SA’s electricity consumers are becoming increasingly fed up, making their own plans for supply and quitting the grid — years before the cost is expected to almost double.
Business Day said that if the National Energy Regulator of SA announces that Eskom can hike its tariffs by the additional 8% it is requesting this year, the total increase of 16.6% will be more than double the expected rate of inflation and would mark the 12th year of above-inflation tariff increases.
On top of Eskom’s tariff, municipalities that distribute electricity to their residents add their own margin, using profit on electricity sales to subsidise other services.
This will give further impetus to householders planning to go partly or wholly off the grid, which in the long run will erode revenue for Eskom and the municipalities.
Mila Loubser, head of energy reporting at Energy Partners, says the main reason householders are installing solar photovoltaic (PV) panels is to reduce their electricity bills rather than to maintain supply during load shedding. She says Eskom’s annual tariff increases are expected to continue outpacing inflation until 2022, when power supply and tariffs could stabilise.
From 1988, when a typical householder was paying R0.14 per kilowatt hour (kWh,) typical tariffs will have risen to R2.18/kWh if Eskom is granted its latest tariff application. Over the next eight years, Loubser forecasts the average householder’s electricity bill will rise 93%.
Frank Spencer, chairman of the embedded generation committee of the South African Photovoltaic Industry Association, says it is likely that to date a few thousand households have gone wholly or partly off grid with solar installations. No precise figures are available because if households go wholly off grid, which is possible with sufficient solar panels and batteries, they do not need permission to do so. If they use part solar PV, part Eskom-sourced power, they need permission from their service provider — a municipality or Eskom. However, many people do not obtain permission, partly because some municipalities don’t have the policies in place to allow it, he says.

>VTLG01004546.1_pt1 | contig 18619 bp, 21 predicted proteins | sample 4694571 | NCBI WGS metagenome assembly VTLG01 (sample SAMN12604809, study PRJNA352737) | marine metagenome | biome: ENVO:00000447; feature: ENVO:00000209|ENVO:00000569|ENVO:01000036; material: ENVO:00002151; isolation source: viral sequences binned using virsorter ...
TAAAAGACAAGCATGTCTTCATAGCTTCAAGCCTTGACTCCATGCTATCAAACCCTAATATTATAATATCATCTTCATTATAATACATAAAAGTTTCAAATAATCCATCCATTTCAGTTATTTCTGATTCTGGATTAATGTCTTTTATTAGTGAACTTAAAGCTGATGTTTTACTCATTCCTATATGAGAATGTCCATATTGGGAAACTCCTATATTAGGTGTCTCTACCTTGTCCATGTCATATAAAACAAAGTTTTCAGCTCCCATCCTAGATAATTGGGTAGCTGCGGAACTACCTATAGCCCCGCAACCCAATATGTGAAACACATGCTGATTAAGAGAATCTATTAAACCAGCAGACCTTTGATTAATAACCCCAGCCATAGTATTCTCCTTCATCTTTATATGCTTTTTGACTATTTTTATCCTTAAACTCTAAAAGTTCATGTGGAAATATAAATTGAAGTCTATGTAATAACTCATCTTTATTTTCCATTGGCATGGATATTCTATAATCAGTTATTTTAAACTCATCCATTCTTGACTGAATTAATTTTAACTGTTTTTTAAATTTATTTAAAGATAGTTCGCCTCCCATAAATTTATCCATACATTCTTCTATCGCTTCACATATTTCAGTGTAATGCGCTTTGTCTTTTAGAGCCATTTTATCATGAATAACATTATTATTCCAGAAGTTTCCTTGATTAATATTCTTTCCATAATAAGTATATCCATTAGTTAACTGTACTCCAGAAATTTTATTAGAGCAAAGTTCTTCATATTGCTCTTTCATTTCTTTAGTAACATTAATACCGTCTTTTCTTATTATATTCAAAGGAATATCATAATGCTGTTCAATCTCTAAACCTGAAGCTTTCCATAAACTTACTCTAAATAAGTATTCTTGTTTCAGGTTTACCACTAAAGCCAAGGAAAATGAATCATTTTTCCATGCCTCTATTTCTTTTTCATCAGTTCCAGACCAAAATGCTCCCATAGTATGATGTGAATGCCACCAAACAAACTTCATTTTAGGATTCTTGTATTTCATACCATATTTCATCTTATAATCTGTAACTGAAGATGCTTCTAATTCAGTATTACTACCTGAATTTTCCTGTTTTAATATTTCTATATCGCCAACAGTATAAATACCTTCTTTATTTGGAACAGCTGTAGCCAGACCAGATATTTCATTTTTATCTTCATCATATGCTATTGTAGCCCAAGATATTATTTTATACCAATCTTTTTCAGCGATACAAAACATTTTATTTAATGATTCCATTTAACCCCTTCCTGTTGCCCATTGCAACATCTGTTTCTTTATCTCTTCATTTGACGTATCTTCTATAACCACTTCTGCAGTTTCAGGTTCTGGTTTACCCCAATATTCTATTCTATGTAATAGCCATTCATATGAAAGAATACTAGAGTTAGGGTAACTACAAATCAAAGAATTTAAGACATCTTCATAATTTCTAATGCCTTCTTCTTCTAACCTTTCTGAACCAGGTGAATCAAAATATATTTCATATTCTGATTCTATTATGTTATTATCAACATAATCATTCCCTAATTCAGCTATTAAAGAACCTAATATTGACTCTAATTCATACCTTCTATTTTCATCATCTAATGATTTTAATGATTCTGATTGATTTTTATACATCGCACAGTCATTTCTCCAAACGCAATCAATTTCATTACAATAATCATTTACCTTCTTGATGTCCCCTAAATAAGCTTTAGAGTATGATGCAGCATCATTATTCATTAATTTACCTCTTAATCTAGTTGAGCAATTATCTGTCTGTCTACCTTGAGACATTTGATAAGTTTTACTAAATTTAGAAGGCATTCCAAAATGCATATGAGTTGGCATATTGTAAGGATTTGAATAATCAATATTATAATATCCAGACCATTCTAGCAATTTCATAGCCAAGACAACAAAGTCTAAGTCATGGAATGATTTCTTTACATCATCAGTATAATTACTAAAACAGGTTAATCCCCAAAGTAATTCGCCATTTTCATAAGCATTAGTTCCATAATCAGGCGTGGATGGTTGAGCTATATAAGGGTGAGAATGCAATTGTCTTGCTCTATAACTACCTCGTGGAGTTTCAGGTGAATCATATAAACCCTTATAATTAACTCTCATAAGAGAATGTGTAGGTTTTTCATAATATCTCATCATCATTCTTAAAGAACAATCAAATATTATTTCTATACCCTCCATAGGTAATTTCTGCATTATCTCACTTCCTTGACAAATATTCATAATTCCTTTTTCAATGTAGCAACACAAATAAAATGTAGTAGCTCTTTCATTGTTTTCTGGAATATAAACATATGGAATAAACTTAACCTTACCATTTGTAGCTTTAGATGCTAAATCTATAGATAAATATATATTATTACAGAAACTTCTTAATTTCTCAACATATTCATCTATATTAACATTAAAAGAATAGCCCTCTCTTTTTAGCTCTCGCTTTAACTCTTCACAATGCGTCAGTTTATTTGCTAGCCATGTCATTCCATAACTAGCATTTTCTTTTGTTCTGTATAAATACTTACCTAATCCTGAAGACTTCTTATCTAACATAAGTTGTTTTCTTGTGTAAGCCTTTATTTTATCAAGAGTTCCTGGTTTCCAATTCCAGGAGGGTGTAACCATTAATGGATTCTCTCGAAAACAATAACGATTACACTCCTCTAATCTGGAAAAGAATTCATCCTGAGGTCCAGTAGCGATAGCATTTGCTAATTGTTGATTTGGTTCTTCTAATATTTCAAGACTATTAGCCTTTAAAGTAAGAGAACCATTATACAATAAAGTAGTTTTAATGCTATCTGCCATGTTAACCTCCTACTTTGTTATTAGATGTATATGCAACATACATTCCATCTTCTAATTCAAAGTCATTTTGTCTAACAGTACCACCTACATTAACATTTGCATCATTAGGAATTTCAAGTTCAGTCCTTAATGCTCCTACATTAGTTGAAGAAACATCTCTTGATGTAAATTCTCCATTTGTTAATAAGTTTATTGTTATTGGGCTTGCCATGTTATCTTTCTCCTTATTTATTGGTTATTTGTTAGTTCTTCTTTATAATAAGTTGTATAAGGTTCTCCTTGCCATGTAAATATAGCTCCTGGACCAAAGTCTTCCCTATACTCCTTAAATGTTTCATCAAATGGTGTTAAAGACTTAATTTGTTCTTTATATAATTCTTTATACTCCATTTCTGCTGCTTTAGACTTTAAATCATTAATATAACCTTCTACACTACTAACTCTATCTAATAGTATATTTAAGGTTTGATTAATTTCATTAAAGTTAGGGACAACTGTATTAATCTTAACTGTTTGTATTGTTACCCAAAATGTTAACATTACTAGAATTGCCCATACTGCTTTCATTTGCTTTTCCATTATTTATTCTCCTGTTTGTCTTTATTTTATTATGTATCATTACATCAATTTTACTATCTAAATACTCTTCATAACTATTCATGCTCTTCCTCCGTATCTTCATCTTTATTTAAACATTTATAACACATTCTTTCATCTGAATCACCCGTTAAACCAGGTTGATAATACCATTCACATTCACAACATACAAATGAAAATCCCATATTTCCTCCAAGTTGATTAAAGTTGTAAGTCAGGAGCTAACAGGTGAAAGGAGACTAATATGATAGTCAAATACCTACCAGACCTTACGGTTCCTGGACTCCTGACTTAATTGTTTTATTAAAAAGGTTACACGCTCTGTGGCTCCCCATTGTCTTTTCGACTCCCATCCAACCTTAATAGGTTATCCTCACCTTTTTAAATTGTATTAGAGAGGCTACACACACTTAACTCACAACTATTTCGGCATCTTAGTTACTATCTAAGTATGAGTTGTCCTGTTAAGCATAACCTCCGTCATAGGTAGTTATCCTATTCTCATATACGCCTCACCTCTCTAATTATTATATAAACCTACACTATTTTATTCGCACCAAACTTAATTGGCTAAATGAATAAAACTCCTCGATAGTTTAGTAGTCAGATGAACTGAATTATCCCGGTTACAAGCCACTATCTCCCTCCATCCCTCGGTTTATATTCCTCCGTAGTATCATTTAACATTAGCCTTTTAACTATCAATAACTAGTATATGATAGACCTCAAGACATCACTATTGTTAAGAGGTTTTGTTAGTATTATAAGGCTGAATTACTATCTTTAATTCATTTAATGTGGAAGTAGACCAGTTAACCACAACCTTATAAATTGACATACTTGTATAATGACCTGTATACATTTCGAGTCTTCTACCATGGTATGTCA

It is technically possible to generate enough household power wholly from solar PV panels, but not everyone can afford it.
Spencer says that in dollar terms the cost of solar panels and batteries has fallen, but because of rand weakness the local price has not changed much. Although solar PV and batteries are made locally, a lot of the materials are imported and the quality of locally made equipment is not yet as good as the imports.
Councillor Ernest Sonnenberg, Cape Town’s mayoral committee member for utility services, does not have statistics on how many households have gone off grid.
"It is a costly exercise to become completely grid independent, particularly because the output from PV in winter is just a fraction of that produced in summer and consumers must be able to power themselves from alternative sources for long periods of time."
Loubser says studies by Energy Partners show the solution that minimises capital outlay and maximises savings is to generate 40%-50% of power needs from solar and batteries, and to draw the balance from a municipality or Eskom in a controlled way. Using smart load management, a household can spread its energy use throughout the day to make the best use of its solar installation. Certain municipalities apply "time of use" tariffs, so a household can bring down its energy bill by running energy-intensive appliances at off-peak periods.
Loubser says a middle-income, higher-consumption household with an electricity bill of R2,000 a month will pay more than R1m for electricity over the next 20 years. A solar panel and battery installation, combined with energy-saving technologies such as heat pumps, can cut this in half, paying for itself three or four times over.
These systems can be leased or bought with a multiyear finance package to minimise upfront costs. Sonnenberg says a far more cost-effective option than going wholly off grid is for householders to install small-scale renewable energy generation and connect it to the grid.
Cape Town will compensate consumers for selling power back to the city, as long as they remain net consumers — in other words buy more electricity over a year than they feed back to the grid. The rate at which they are compensated is about the same rate that the city would have paid Eskom for the power at the time it was fed into the grid. Cape Town is one of a few municipalities buying electricity from householders, energy experts say.
Spencer says municipalities should develop new policies, because over the next five to 10 years they will lose more electricity customers.
Municipalities need to start putting strategies in place for the time when they can source electricity more cheaply from households or from their own solar-wind-biomass-landfill installations than from Eskom.
Globally, electricity utilities are selling fewer kilowatt hours because of energy efficiency and embedded generation, Sonnenberg says.
Source: Business Day
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